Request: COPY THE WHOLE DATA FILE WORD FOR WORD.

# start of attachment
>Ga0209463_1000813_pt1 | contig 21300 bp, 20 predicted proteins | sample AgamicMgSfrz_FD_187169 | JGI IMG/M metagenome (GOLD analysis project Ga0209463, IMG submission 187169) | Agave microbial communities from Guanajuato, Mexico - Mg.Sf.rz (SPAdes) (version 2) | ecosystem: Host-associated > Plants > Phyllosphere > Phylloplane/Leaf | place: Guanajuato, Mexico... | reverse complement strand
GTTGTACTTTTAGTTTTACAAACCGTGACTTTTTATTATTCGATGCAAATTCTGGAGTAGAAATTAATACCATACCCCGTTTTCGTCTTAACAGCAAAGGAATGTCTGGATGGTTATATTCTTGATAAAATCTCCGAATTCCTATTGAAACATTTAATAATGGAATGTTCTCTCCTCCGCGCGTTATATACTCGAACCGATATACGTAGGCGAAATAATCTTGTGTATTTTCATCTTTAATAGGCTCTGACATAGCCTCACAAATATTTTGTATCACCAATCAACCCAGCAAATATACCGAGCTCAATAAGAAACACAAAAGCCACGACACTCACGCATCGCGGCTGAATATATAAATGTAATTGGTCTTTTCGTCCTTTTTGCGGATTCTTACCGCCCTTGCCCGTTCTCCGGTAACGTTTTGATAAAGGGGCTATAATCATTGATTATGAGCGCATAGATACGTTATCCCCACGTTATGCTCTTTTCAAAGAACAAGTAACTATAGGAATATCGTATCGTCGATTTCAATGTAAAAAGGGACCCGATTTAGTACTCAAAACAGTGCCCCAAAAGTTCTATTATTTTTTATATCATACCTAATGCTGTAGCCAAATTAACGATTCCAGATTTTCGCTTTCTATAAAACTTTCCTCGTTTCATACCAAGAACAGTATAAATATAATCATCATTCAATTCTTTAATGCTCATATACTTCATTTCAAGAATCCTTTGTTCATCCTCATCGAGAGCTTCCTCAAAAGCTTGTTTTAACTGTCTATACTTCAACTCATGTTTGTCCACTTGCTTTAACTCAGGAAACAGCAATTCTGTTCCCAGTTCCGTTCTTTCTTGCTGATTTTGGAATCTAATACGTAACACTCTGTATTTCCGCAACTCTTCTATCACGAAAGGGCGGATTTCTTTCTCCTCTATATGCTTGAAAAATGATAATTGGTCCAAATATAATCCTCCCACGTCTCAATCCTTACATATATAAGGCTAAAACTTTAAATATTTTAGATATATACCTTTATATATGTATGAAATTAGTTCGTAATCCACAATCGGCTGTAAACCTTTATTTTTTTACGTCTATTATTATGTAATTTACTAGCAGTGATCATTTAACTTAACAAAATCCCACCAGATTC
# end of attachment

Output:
>Ga0209463_1000813_pt1 | contig 21300 bp, 20 predicted proteins | sample AgamicMgSfrz_FD_187169 | JGI IMG/M metagenome (GOLD analysis project Ga0209463, IMG submission 187169) | Agave microbial communities from Guanajuato, Mexico - Mg.Sf.rz (SPAdes) (version 2) | ecosystem: Host-associated > Plants > Phyllosphere > Phylloplane/Leaf | place: Guanajuato, Mexico... | reverse complement strand
GTTGTACTTTTAGTTTTACAAACCGTGACTTTTTATTATTCGATGCAAATTCTGGAGTAGAAATTAATACCATACCCCGTTTTCGTCTTAACAGCAAAGGAATGTCTGGATGGTTATATTCTTGATAAAATCTCCGAATTCCTATTGAAACATTTAATAATGGAATGTTCTCTCCTCCGCGCGTTATATACTCGAACCGATATACGTAGGCGAAATAATCTTGTGTATTTTCATCTTTAATAGGCTCTGACATAGCCTCACAAATATTTTGTATCACCAATCAACCCAGCAAATATACCGAGCTCAATAAGAAACACAAAAGCCACGACACTCACGCATCGCGGCTGAATATATAAATGTAATTGGTCTTTTCGTCCTTTTTGCGGATTCTTACCGCCCTTGCCCGTTCTCCGGTAACGTTTTGATAAAGGGGCTATAATCATTGATTATGAGCGCATAGATACGTTATCCCCACGTTATGCTCTTTTCAAAGAACAAGTAACTATAGGAATATCGTATCGTCGATTTCAATGTAAAAAGGGACCCGATTTAGTACTCAAAACAGTGCCCCAAAAGTTCTATTATTTTTTATATCATACCTAATGCTGTAGCCAAATTAACGATTCCAGATTTTCGCTTTCTATAAAACTTTCCTCGTTTCATACCAAGAACAGTATAAATATAATCATCATTCAATTCTTTAATGCTCATATACTTCATTTCAAGAATCCTTTGTTCATCCTCATCGAGAGCTTCCTCAAAAGCTTGTTTTAACTGTCTATACTTCAACTCATGTTTGTCCACTTGCTTTAACTCAGGAAACAGCAATTCTGTTCCCAGTTCCGTTCTTTCTTGCTGATTTTGGAATCTAATACGTAACACTCTGTATTTCCGCAACTCTTCTATCACGAAAGGGCGGATTTCTTTCTCCTCTATATGCTTGAAAAATGATAATTGGTCCAAATATAATCCTCCCACGTCTCAATCCTTACATATATAAGGCTAAAACTTTAAATATTTTAGATATATACCTTTATATATGTATGAAATTAGTTCGTAATCCACAATCGGCTGTAAACCTTTATTTTTTTACGTCTATTATTATGTAATTTACTAGCAGTGATCATTTAACTTAACAAAATCCCACCAGATTC